WASHINGTON, D.C. – Today, Congressman Scott Peters (CA-52) released the following statement after voting against the “Frontiers in Innovation, Research, Science, and Technology (FIRST) Act” in the Science, Space, and Technology Committee.
“This is yet another case of politicians getting in the way of letting scientists do their work. Instead of funding science at the levels necessary to ensure American competitiveness in research and discovery, this bill undercuts our ability to keep pace with countries that are making investments today. Now is the time for the United States to be leading the way in innovation and research not slashing the science, injecting politics into the scientific process and peer review, and putting our country on a continued path away from the top.”
Rep. Peters had three amendments to the FIRST Act, two of which were included in the final bill. The first requires that the federal working group tasked with reviewing federal regulations on research consult the non-federal stakeholders, including researchers, businesses, and academic institutions, that would be subjected to the changes. The second would require the National Academy of Sciences to report on the role of incubators and accelerators, specifically noting the role that universities play in fostering their development. The third, which was defeated, would have created a Federal Acceleration of State Technology (FAST) Commercialization pilot program to leverage efforts happening in states that help technologies move from development to the commercial market.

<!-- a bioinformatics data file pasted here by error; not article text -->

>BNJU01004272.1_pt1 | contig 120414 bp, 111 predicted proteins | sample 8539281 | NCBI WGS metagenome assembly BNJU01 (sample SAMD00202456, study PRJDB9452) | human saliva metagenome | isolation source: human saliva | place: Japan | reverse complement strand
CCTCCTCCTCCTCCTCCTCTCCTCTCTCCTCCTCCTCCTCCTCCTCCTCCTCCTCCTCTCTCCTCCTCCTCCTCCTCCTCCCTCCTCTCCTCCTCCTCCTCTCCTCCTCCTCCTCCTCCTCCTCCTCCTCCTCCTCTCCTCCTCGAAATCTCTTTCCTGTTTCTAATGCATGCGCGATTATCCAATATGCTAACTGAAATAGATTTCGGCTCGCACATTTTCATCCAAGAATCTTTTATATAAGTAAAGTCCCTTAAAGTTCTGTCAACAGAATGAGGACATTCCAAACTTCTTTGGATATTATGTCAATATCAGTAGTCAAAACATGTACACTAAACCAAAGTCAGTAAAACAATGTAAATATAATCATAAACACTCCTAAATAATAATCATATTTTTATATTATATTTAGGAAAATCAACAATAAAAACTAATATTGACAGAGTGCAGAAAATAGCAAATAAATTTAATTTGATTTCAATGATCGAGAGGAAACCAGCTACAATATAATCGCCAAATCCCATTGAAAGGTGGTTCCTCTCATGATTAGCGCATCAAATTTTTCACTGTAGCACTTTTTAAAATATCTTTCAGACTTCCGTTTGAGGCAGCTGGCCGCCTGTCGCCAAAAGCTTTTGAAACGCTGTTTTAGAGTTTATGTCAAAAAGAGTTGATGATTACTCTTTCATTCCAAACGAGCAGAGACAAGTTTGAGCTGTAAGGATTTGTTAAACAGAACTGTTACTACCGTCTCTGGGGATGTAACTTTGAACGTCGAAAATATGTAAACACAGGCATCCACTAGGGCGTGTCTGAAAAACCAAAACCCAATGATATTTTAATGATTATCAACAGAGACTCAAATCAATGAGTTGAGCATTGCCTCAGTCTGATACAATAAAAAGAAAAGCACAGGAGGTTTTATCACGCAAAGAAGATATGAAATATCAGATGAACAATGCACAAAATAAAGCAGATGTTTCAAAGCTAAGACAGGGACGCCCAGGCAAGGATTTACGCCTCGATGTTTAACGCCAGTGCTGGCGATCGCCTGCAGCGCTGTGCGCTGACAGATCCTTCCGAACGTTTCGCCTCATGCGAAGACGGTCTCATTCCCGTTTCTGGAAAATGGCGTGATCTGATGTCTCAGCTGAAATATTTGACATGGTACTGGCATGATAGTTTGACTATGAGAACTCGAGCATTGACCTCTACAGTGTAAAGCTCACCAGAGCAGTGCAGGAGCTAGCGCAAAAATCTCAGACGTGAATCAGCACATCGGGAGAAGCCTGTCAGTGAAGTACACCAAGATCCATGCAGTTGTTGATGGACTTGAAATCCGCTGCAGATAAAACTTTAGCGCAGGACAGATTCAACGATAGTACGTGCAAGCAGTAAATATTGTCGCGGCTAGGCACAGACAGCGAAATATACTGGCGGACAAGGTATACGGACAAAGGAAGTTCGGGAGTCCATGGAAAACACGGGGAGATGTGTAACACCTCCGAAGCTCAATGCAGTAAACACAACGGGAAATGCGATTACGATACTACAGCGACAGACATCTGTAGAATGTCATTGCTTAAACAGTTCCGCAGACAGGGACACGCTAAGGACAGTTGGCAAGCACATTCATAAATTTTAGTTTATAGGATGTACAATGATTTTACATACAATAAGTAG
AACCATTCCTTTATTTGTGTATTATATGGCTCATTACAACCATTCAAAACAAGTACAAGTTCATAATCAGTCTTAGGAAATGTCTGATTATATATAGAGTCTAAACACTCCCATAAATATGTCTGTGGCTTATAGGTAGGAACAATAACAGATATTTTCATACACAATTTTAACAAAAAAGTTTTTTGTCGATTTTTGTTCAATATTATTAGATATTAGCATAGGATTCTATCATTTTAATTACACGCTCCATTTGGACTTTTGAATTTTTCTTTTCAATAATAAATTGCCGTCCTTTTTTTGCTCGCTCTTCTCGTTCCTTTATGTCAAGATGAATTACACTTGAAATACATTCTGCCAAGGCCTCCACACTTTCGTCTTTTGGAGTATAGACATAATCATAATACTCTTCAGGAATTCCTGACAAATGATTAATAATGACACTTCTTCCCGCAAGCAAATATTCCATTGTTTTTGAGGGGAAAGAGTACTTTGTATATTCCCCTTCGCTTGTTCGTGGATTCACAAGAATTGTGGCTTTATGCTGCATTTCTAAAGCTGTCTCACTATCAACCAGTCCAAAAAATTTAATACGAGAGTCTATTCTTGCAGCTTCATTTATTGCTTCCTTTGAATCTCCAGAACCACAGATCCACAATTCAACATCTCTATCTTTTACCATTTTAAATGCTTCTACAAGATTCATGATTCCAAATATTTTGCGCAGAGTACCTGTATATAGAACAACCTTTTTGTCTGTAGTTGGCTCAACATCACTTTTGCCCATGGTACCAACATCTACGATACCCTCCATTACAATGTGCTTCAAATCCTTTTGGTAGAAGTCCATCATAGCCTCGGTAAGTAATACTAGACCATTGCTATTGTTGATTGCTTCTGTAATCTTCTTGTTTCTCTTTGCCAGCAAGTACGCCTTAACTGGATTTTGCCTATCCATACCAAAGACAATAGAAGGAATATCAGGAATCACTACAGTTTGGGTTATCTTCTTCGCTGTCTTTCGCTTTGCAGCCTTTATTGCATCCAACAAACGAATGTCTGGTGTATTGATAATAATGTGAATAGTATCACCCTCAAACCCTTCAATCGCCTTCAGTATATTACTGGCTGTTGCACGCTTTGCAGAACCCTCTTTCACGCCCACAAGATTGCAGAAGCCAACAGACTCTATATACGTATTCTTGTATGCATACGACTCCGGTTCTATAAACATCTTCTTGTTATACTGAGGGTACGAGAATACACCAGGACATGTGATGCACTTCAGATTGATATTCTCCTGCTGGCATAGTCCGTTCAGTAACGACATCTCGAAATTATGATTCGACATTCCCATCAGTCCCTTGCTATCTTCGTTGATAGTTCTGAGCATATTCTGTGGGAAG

The FIRST Act, which authorizes funding for Fiscal Years 2014 and 2015 at the same or lower amounts than has already been enacted, does not keep our investment in science at pace with inflation. This comes as China is increasing its support for basic scientific research by 12.5%. In 2012, Brazil increased its federal science funding by 33%.